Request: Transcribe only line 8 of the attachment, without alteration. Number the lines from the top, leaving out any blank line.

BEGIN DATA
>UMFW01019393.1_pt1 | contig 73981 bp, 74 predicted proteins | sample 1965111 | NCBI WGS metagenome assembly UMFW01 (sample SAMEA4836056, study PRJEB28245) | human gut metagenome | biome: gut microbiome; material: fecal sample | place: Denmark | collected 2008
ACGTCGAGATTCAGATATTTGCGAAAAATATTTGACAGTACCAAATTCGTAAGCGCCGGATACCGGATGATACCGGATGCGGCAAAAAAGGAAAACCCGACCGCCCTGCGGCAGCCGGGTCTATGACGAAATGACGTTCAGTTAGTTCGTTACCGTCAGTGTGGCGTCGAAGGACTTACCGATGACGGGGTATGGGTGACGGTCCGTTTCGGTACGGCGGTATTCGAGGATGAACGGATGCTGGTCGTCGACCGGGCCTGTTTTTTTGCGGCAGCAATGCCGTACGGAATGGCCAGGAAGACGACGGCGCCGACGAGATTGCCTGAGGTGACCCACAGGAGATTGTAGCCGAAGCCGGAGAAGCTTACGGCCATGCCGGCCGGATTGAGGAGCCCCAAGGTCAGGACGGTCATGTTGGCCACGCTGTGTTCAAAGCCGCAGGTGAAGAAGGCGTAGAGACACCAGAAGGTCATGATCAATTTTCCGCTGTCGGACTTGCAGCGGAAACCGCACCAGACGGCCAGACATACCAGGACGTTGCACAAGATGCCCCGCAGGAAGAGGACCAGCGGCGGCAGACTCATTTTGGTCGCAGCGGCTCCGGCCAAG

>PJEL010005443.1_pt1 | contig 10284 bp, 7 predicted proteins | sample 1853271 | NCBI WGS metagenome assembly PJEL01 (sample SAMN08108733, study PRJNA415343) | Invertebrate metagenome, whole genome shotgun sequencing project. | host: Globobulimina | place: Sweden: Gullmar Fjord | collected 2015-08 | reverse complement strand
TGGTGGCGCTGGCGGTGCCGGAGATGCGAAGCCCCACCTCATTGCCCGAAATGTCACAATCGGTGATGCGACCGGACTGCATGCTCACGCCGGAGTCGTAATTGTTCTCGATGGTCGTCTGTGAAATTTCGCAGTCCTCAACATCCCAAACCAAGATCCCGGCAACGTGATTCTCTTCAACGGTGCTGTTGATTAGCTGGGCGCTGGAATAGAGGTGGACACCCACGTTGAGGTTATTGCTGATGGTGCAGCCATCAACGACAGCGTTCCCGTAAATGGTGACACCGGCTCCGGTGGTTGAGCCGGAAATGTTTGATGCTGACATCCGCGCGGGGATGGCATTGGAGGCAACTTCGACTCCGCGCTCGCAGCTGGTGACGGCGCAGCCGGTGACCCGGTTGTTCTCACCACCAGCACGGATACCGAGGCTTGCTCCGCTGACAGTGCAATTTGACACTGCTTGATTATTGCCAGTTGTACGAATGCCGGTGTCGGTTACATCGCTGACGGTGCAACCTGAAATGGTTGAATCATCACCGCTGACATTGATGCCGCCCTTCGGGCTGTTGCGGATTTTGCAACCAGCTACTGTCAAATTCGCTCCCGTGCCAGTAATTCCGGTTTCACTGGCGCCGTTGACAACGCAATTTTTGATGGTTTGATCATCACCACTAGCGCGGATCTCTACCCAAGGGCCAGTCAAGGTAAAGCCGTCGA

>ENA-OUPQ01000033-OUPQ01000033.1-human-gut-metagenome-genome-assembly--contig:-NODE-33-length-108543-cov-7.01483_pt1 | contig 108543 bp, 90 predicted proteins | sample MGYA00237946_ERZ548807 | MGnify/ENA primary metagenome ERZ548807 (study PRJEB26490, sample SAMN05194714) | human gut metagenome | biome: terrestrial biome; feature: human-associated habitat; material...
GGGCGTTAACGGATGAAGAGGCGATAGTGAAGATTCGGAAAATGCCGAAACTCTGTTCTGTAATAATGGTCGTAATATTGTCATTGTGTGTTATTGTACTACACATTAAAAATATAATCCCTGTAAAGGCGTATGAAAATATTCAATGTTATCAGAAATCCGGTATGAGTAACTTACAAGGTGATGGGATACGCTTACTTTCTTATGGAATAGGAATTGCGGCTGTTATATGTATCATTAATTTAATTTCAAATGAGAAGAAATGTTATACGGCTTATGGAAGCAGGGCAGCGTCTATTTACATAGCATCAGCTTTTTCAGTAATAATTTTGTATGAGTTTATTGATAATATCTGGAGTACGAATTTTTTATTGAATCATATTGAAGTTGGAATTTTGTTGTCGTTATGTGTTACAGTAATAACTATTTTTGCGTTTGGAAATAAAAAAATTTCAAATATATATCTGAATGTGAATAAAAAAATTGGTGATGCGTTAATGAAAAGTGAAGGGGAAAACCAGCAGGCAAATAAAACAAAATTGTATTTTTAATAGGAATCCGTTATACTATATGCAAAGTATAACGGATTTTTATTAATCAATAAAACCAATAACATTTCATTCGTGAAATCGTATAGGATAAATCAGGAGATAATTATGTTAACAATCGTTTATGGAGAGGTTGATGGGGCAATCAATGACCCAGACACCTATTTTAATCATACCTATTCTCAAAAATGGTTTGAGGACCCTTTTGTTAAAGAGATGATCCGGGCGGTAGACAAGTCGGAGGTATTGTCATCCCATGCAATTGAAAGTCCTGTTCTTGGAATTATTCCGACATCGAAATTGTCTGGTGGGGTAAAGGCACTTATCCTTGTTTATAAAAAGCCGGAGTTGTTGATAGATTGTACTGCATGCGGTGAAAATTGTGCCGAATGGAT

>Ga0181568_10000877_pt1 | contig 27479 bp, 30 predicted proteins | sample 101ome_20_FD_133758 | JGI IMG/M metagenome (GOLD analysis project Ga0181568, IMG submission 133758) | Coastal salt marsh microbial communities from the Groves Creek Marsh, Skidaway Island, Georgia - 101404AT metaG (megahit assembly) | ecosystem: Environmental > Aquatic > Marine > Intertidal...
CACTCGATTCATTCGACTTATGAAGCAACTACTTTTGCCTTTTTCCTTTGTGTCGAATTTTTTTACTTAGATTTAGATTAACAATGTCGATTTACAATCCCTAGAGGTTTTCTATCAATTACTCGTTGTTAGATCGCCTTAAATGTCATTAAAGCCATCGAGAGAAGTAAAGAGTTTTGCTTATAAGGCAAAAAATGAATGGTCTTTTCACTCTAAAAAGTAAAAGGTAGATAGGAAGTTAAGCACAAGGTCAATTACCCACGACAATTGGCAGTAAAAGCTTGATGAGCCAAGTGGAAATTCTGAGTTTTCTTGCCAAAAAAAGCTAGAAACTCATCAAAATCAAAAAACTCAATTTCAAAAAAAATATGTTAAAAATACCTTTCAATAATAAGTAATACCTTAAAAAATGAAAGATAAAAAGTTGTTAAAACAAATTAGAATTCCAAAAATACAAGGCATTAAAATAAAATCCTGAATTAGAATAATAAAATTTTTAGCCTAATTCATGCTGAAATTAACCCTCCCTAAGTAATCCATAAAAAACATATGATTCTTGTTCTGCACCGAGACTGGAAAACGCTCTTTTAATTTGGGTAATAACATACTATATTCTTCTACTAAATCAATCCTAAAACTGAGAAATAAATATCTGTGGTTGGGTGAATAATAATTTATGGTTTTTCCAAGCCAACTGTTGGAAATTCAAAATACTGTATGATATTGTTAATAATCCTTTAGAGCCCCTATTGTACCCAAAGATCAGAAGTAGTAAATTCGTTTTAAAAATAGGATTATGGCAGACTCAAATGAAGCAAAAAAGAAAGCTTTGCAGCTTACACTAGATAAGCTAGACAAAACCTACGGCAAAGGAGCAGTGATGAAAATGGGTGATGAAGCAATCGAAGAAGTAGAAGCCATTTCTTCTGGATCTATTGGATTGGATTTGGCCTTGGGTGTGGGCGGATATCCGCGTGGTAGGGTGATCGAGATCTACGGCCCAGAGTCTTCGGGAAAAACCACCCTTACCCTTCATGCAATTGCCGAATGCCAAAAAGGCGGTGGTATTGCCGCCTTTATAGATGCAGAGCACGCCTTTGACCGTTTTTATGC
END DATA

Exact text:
CACTCGATTCATTCGACTTATGAAGCAACTACTTTTGCCTTTTTCCTTTGTGTCGAATTTTTTTACTTAGATTTAGATTAACAATGTCGATTTACAATCCCTAGAGGTTTTCTATCAATTACTCGTTGTTAGATCGCCTTAAATGTCATTAAAGCCATCGAGAGAAGTAAAGAGTTTTGCTTATAAGGCAAAAAATGAATGGTCTTTTCACTCTAAAAAGTAAAAGGTAGATAGGAAGTTAAGCACAAGGTCAATTACCCACGACAATTGGCAGTAAAAGCTTGATGAGCCAAGTGGAAATTCTGAGTTTTCTTGCCAAAAAAAGCTAGAAACTCATCAAAATCAAAAAACTCAATTTCAAAAAAAATATGTTAAAAATACCTTTCAATAATAAGTAATACCTTAAAAAATGAAAGATAAAAAGTTGTTAAAACAAATTAGAATTCCAAAAATACAAGGCATTAAAATAAAATCCTGAATTAGAATAATAAAATTTTTAGCCTAATTCATGCTGAAATTAACCCTCCCTAAGTAATCCATAAAAAACATATGATTCTTGTTCTGCACCGAGACTGGAAAACGCTCTTTTAATTTGGGTAATAACATACTATATTCTTCTACTAAATCAATCCTAAAACTGAGAAATAAATATCTGTGGTTGGGTGAATAATAATTTATGGTTTTTCCAAGCCAACTGTTGGAAATTCAAAATACTGTATGATATTGTTAATAATCCTTTAGAGCCCCTATTGTACCCAAAGATCAGAAGTAGTAAATTCGTTTTAAAAATAGGATTATGGCAGACTCAAATGAAGCAAAAAAGAAAGCTTTGCAGCTTACACTAGATAAGCTAGACAAAACCTACGGCAAAGGAGCAGTGATGAAAATGGGTGATGAAGCAATCGAAGAAGTAGAAGCCATTTCTTCTGGATCTATTGGATTGGATTTGGCCTTGGGTGTGGGCGGATATCCGCGTGGTAGGGTGATCGAGATCTACGGCCCAGAGTCTTCGGGAAAAACCACCCTTACCCTTCATGCAATTGCCGAATGCCAAAAAGGCGGTGGTATTGCCGCCTTTATAGATGCAGAGCACGCCTTTGACCGTTTTTATGC